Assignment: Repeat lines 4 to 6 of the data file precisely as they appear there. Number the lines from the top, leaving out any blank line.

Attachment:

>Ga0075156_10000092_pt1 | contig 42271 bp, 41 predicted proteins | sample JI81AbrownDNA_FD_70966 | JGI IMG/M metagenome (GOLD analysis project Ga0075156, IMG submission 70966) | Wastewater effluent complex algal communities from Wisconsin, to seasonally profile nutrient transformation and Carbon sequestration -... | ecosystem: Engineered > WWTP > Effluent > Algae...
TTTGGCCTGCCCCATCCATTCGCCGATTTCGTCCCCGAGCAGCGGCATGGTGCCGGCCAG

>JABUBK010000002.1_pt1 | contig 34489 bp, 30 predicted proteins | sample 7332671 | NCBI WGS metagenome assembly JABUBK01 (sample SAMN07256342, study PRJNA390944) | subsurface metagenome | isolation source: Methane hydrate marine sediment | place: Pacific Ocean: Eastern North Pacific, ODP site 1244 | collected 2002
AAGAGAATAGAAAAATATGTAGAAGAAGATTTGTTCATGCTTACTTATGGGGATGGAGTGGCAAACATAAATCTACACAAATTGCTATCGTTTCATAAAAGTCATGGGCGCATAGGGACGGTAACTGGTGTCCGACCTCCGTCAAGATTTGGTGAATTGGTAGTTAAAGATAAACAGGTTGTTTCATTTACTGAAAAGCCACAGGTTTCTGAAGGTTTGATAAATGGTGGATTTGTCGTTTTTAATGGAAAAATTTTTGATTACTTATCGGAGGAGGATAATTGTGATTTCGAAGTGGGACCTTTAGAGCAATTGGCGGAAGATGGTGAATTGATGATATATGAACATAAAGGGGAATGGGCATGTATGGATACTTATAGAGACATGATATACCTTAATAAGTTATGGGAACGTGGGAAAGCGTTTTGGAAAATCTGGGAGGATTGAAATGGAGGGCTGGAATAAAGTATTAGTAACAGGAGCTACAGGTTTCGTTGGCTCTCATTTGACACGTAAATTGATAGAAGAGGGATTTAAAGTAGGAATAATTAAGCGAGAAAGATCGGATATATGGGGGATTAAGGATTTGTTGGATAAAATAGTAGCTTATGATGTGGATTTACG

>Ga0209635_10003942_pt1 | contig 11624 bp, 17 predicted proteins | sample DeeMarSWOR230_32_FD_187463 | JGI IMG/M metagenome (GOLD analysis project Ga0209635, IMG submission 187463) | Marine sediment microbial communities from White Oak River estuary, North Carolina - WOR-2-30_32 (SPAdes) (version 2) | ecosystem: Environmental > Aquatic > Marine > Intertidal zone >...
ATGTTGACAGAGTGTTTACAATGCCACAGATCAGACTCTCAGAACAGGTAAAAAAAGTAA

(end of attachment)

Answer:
AAGAGAATAGAAAAATATGTAGAAGAAGATTTGTTCATGCTTACTTATGGGGATGGAGTGGCAAACATAAATCTACACAAATTGCTATCGTTTCATAAAAGTCATGGGCGCATAGGGACGGTAACTGGTGTCCGACCTCCGTCAAGATTTGGTGAATTGGTAGTTAAAGATAAACAGGTTGTTTCATTTACTGAAAAGCCACAGGTTTCTGAAGGTTTGATAAATGGTGGATTTGTCGTTTTTAATGGAAAAATTTTTGATTACTTATCGGAGGAGGATAATTGTGATTTCGAAGTGGGACCTTTAGAGCAATTGGCGGAAGATGGTGAATTGATGATATATGAACATAAAGGGGAATGGGCATGTATGGATACTTATAGAGACATGATATACCTTAATAAGTTATGGGAACGTGGGAAAGCGTTTTGGAAAATCTGGGAGGATTGAAATGGAGGGCTGGAATAAAGTATTAGTAACAGGAGCTACAGGTTTCGTTGGCTCTCATTTGACACGTAAATTGATAGAAGAGGGATTTAAAGTAGGAATAATTAAGCGAGAAAGATCGGATATATGGGGGATTAAGGATTTGTTGGATAAAATAGTAGCTTATGATGTGGATTTACG

>Ga0209635_10003942_pt1 | contig 11624 bp, 17 predicted proteins | sample DeeMarSWOR230_32_FD_187463 | JGI IMG/M metagenome (GOLD analysis project Ga0209635, IMG submission 187463) | Marine sediment microbial communities from White Oak River estuary, North Carolina - WOR-2-30_32 (SPAdes) (version 2) | ecosystem: Environmental > Aquatic > Marine > Intertidal zone >...
ATGTTGACAGAGTGTTTACAATGCCACAGATCAGACTCTCAGAACAGGTAAAAAAAGTAA